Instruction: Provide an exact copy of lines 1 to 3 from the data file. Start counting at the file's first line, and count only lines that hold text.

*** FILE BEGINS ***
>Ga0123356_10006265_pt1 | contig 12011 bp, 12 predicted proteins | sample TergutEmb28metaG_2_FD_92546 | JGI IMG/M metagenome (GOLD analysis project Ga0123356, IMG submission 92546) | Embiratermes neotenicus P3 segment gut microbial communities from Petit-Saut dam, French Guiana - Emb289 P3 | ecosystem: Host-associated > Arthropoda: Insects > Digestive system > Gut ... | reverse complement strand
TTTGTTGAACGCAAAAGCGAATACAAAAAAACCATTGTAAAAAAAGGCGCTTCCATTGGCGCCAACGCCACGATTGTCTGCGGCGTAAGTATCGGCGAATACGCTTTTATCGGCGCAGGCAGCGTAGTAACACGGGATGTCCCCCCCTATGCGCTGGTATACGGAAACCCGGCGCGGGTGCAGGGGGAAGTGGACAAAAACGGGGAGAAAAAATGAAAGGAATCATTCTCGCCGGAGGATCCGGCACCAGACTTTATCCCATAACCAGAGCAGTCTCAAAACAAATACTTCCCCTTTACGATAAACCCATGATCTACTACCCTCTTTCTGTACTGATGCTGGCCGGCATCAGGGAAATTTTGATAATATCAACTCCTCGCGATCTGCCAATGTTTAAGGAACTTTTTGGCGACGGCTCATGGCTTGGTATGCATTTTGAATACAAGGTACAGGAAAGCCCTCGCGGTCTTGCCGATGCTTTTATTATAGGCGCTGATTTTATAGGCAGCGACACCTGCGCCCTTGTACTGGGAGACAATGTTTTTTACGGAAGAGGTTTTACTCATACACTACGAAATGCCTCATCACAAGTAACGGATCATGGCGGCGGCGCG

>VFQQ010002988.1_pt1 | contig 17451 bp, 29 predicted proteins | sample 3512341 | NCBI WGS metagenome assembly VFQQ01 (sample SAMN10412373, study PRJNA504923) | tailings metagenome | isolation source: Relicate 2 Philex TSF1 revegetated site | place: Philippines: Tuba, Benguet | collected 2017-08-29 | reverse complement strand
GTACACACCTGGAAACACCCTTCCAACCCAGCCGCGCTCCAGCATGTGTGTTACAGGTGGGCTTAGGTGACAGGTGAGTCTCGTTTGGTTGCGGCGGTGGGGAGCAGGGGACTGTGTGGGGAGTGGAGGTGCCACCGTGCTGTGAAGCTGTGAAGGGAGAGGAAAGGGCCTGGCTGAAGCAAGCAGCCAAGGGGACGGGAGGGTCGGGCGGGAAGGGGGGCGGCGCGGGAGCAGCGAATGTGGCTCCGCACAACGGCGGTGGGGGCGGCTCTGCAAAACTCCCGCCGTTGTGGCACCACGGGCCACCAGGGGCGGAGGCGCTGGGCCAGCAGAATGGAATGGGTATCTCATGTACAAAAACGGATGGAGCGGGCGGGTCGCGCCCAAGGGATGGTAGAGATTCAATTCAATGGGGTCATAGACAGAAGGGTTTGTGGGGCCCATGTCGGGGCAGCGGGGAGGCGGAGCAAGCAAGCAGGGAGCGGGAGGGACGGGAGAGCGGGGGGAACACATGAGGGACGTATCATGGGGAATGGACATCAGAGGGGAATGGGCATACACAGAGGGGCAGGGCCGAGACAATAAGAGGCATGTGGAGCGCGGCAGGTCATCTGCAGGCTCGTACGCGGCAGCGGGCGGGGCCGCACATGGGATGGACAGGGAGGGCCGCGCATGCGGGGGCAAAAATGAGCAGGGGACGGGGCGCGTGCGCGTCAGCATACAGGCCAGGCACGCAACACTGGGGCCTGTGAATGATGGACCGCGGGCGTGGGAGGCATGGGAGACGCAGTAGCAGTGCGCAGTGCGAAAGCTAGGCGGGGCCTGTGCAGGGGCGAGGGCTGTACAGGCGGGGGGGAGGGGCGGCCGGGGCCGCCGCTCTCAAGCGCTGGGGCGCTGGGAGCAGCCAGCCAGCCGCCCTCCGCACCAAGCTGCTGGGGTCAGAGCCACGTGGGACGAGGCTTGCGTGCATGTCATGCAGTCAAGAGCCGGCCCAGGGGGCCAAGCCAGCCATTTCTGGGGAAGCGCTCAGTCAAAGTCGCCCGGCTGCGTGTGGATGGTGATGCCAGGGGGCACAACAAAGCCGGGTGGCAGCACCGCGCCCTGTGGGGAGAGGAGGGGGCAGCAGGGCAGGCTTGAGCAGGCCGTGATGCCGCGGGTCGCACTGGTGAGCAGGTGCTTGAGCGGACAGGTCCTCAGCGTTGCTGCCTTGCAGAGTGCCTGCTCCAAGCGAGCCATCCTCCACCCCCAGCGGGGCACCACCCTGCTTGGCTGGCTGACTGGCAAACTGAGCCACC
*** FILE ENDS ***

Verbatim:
>Ga0123356_10006265_pt1 | contig 12011 bp, 12 predicted proteins | sample TergutEmb28metaG_2_FD_92546 | JGI IMG/M metagenome (GOLD analysis project Ga0123356, IMG submission 92546) | Embiratermes neotenicus P3 segment gut microbial communities from Petit-Saut dam, French Guiana - Emb289 P3 | ecosystem: Host-associated > Arthropoda: Insects > Digestive system > Gut ... | reverse complement strand
TTTGTTGAACGCAAAAGCGAATACAAAAAAACCATTGTAAAAAAAGGCGCTTCCATTGGCGCCAACGCCACGATTGTCTGCGGCGTAAGTATCGGCGAATACGCTTTTATCGGCGCAGGCAGCGTAGTAACACGGGATGTCCCCCCCTATGCGCTGGTATACGGAAACCCGGCGCGGGTGCAGGGGGAAGTGGACAAAAACGGGGAGAAAAAATGAAAGGAATCATTCTCGCCGGAGGATCCGGCACCAGACTTTATCCCATAACCAGAGCAGTCTCAAAACAAATACTTCCCCTTTACGATAAACCCATGATCTACTACCCTCTTTCTGTACTGATGCTGGCCGGCATCAGGGAAATTTTGATAATATCAACTCCTCGCGATCTGCCAATGTTTAAGGAACTTTTTGGCGACGGCTCATGGCTTGGTATGCATTTTGAATACAAGGTACAGGAAAGCCCTCGCGGTCTTGCCGATGCTTTTATTATAGGCGCTGATTTTATAGGCAGCGACACCTGCGCCCTTGTACTGGGAGACAATGTTTTTTACGGAAGAGGTTTTACTCATACACTACGAAATGCCTCATCACAAGTAACGGATCATGGCGGCGGCGCG

>VFQQ010002988.1_pt1 | contig 17451 bp, 29 predicted proteins | sample 3512341 | NCBI WGS metagenome assembly VFQQ01 (sample SAMN10412373, study PRJNA504923) | tailings metagenome | isolation source: Relicate 2 Philex TSF1 revegetated site | place: Philippines: Tuba, Benguet | collected 2017-08-29 | reverse complement strand